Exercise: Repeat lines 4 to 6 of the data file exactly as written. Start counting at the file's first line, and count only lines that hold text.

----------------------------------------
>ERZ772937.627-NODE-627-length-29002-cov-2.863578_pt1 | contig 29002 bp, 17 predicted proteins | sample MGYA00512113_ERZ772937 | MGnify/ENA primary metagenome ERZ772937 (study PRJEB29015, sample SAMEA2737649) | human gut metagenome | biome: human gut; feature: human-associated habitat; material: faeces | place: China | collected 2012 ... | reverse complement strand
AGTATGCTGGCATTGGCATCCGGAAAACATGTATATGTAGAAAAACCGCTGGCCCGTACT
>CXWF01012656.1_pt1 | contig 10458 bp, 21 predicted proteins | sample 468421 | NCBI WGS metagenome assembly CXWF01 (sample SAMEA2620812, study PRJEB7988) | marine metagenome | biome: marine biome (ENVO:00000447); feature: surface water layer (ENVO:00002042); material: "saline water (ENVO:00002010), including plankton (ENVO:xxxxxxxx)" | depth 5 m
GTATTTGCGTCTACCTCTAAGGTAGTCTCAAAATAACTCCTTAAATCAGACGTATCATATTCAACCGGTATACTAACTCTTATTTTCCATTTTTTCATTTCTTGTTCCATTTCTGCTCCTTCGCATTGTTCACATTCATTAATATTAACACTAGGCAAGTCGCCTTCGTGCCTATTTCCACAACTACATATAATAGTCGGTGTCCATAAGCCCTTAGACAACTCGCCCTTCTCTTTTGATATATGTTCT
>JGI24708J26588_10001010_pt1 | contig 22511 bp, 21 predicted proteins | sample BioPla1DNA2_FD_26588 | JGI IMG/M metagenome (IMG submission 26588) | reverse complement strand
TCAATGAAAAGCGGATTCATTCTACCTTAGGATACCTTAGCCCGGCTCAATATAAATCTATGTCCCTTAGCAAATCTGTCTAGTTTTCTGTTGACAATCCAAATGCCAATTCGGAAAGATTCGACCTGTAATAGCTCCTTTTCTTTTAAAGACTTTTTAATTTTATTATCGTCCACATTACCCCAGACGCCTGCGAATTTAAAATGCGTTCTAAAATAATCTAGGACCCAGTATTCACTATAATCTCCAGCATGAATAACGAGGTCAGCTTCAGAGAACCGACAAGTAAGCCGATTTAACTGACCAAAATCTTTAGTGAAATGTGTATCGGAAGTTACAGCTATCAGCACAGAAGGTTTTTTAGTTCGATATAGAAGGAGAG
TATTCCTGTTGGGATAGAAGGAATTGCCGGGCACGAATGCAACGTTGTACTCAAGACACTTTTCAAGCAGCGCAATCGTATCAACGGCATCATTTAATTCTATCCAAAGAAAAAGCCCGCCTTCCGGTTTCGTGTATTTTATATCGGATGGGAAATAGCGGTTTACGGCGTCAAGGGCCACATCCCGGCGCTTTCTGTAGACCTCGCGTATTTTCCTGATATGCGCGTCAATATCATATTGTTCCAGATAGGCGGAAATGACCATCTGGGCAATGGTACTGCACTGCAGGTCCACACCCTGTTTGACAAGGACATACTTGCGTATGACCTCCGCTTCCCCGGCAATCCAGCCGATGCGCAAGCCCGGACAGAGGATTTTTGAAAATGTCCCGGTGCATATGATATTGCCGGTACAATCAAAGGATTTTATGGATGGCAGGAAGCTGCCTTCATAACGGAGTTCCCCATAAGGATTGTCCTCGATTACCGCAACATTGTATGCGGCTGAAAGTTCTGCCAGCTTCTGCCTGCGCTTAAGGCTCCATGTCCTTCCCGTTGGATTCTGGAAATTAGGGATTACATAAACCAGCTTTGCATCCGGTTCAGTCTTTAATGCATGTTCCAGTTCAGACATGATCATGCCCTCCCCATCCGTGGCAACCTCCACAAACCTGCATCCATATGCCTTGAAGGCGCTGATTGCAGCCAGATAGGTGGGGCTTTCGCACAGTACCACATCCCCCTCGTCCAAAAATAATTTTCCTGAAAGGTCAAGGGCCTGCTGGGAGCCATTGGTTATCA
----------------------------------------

GTATTTGCGTCTACCTCTAAGGTAGTCTCAAAATAACTCCTTAAATCAGACGTATCATATTCAACCGGTATACTAACTCTTATTTTCCATTTTTTCATTTCTTGTTCCATTTCTGCTCCTTCGCATTGTTCACATTCATTAATATTAACACTAGGCAAGTCGCCTTCGTGCCTATTTCCACAACTACATATAATAGTCGGTGTCCATAAGCCCTTAGACAACTCGCCCTTCTCTTTTGATATATGTTCT
>JGI24708J26588_10001010_pt1 | contig 22511 bp, 21 predicted proteins | sample BioPla1DNA2_FD_26588 | JGI IMG/M metagenome (IMG submission 26588) | reverse complement strand
TCAATGAAAAGCGGATTCATTCTACCTTAGGATACCTTAGCCCGGCTCAATATAAATCTATGTCCCTTAGCAAATCTGTCTAGTTTTCTGTTGACAATCCAAATGCCAATTCGGAAAGATTCGACCTGTAATAGCTCCTTTTCTTTTAAAGACTTTTTAATTTTATTATCGTCCACATTACCCCAGACGCCTGCGAATTTAAAATGCGTTCTAAAATAATCTAGGACCCAGTATTCACTATAATCTCCAGCATGAATAACGAGGTCAGCTTCAGAGAACCGACAAGTAAGCCGATTTAACTGACCAAAATCTTTAGTGAAATGTGTATCGGAAGTTACAGCTATCAGCACAGAAGGTTTTTTAGTTCGATATAGAAGGAGAG